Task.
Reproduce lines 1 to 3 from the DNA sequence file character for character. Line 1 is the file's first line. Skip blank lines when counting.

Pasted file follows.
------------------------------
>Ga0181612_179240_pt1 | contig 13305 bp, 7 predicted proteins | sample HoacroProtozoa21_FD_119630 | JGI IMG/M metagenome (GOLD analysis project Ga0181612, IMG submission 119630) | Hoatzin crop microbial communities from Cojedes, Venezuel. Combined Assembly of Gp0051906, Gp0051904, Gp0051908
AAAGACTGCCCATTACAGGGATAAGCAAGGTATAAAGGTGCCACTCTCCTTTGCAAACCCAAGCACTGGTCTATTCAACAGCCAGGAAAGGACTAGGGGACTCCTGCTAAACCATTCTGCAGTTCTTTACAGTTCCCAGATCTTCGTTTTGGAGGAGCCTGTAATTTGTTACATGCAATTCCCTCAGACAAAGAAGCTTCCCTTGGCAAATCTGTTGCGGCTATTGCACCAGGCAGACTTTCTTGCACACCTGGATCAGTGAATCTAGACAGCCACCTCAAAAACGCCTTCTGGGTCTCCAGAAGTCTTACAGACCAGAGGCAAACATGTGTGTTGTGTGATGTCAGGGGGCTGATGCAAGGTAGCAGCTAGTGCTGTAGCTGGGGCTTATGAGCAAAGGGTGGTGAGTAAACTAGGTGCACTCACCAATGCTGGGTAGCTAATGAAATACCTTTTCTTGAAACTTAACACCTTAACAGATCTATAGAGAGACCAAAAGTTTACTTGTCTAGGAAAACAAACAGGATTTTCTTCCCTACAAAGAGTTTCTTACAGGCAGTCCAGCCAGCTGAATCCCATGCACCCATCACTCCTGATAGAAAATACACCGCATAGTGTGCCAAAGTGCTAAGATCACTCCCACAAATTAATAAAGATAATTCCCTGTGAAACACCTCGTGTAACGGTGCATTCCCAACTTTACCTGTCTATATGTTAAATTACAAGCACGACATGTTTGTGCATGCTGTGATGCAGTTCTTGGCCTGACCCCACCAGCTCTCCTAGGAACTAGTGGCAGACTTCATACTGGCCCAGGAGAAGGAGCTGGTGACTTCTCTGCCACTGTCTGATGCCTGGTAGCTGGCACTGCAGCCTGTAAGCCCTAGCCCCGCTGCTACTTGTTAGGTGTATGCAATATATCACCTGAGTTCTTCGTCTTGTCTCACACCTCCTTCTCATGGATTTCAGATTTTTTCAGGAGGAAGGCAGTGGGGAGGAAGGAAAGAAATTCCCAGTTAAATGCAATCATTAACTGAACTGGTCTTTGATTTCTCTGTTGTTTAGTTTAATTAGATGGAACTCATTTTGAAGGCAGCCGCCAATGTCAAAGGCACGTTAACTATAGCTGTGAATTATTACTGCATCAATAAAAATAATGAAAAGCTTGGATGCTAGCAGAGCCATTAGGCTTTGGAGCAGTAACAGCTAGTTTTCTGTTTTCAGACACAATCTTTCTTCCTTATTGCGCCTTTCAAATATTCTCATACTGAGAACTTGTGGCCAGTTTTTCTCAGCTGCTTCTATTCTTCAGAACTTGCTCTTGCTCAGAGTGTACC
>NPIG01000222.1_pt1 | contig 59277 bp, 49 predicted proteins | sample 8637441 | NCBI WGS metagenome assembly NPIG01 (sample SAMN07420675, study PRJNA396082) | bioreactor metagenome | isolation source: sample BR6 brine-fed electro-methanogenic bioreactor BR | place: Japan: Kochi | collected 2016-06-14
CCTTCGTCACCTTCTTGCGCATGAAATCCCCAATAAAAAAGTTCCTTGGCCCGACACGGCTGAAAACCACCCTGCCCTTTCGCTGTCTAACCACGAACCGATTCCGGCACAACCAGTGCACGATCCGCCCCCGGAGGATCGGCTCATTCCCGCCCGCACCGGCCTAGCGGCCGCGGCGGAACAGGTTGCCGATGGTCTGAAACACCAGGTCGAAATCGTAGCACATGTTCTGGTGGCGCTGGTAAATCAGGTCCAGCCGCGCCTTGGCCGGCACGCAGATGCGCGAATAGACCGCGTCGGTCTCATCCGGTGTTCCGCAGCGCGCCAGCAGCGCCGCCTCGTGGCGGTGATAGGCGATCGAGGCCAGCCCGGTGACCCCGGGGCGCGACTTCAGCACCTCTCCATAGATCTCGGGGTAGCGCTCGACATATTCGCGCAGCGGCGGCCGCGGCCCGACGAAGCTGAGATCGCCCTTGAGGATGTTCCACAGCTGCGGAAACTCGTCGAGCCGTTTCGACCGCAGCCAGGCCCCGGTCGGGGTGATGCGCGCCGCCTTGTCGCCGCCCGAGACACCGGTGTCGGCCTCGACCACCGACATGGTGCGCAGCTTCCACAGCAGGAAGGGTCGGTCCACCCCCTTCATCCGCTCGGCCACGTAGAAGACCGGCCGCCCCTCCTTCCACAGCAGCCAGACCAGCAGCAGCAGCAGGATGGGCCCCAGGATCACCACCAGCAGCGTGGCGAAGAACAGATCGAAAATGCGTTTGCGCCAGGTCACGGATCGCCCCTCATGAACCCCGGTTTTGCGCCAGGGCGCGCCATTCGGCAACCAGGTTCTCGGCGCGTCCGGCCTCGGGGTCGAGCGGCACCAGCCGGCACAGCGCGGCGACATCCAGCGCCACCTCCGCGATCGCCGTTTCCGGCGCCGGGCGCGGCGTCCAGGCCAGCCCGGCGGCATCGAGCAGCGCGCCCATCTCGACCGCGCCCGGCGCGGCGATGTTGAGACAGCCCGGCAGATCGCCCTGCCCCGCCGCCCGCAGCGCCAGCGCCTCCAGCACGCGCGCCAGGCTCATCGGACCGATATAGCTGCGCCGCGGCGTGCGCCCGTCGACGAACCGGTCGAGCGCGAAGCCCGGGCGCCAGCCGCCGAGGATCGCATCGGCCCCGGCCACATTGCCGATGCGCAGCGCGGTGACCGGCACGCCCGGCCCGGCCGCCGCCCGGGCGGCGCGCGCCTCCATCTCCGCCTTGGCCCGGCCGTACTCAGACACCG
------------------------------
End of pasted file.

>Ga0181612_179240_pt1 | contig 13305 bp, 7 predicted proteins | sample HoacroProtozoa21_FD_119630 | JGI IMG/M metagenome (GOLD analysis project Ga0181612, IMG submission 119630) | Hoatzin crop microbial communities from Cojedes, Venezuel. Combined Assembly of Gp0051906, Gp0051904, Gp0051908
AAAGACTGCCCATTACAGGGATAAGCAAGGTATAAAGGTGCCACTCTCCTTTGCAAACCCAAGCACTGGTCTATTCAACAGCCAGGAAAGGACTAGGGGACTCCTGCTAAACCATTCTGCAGTTCTTTACAGTTCCCAGATCTTCGTTTTGGAGGAGCCTGTAATTTGTTACATGCAATTCCCTCAGACAAAGAAGCTTCCCTTGGCAAATCTGTTGCGGCTATTGCACCAGGCAGACTTTCTTGCACACCTGGATCAGTGAATCTAGACAGCCACCTCAAAAACGCCTTCTGGGTCTCCAGAAGTCTTACAGACCAGAGGCAAACATGTGTGTTGTGTGATGTCAGGGGGCTGATGCAAGGTAGCAGCTAGTGCTGTAGCTGGGGCTTATGAGCAAAGGGTGGTGAGTAAACTAGGTGCACTCACCAATGCTGGGTAGCTAATGAAATACCTTTTCTTGAAACTTAACACCTTAACAGATCTATAGAGAGACCAAAAGTTTACTTGTCTAGGAAAACAAACAGGATTTTCTTCCCTACAAAGAGTTTCTTACAGGCAGTCCAGCCAGCTGAATCCCATGCACCCATCACTCCTGATAGAAAATACACCGCATAGTGTGCCAAAGTGCTAAGATCACTCCCACAAATTAATAAAGATAATTCCCTGTGAAACACCTCGTGTAACGGTGCATTCCCAACTTTACCTGTCTATATGTTAAATTACAAGCACGACATGTTTGTGCATGCTGTGATGCAGTTCTTGGCCTGACCCCACCAGCTCTCCTAGGAACTAGTGGCAGACTTCATACTGGCCCAGGAGAAGGAGCTGGTGACTTCTCTGCCACTGTCTGATGCCTGGTAGCTGGCACTGCAGCCTGTAAGCCCTAGCCCCGCTGCTACTTGTTAGGTGTATGCAATATATCACCTGAGTTCTTCGTCTTGTCTCACACCTCCTTCTCATGGATTTCAGATTTTTTCAGGAGGAAGGCAGTGGGGAGGAAGGAAAGAAATTCCCAGTTAAATGCAATCATTAACTGAACTGGTCTTTGATTTCTCTGTTGTTTAGTTTAATTAGATGGAACTCATTTTGAAGGCAGCCGCCAATGTCAAAGGCACGTTAACTATAGCTGTGAATTATTACTGCATCAATAAAAATAATGAAAAGCTTGGATGCTAGCAGAGCCATTAGGCTTTGGAGCAGTAACAGCTAGTTTTCTGTTTTCAGACACAATCTTTCTTCCTTATTGCGCCTTTCAAATATTCTCATACTGAGAACTTGTGGCCAGTTTTTCTCAGCTGCTTCTATTCTTCAGAACTTGCTCTTGCTCAGAGTGTACC
>NPIG01000222.1_pt1 | contig 59277 bp, 49 predicted proteins | sample 8637441 | NCBI WGS metagenome assembly NPIG01 (sample SAMN07420675, study PRJNA396082) | bioreactor metagenome | isolation source: sample BR6 brine-fed electro-methanogenic bioreactor BR | place: Japan: Kochi | collected 2016-06-14